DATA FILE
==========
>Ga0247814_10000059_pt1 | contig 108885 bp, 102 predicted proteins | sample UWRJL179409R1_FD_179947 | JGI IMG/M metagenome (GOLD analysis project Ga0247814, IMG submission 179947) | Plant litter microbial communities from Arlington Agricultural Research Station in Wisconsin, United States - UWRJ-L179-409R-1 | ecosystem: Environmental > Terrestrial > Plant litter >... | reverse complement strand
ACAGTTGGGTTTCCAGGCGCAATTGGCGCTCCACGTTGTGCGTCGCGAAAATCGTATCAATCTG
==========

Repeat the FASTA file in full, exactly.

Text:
>Ga0247814_10000059_pt1 | contig 108885 bp, 102 predicted proteins | sample UWRJL179409R1_FD_179947 | JGI IMG/M metagenome (GOLD analysis project Ga0247814, IMG submission 179947) | Plant litter microbial communities from Arlington Agricultural Research Station in Wisconsin, United States - UWRJ-L179-409R-1 | ecosystem: Environmental > Terrestrial > Plant litter >... | reverse complement strand
ACAGTTGGGTTTCCAGGCGCAATTGGCGCTCCACGTTGTGCGTCGCGAAAATCGTATCAATCTG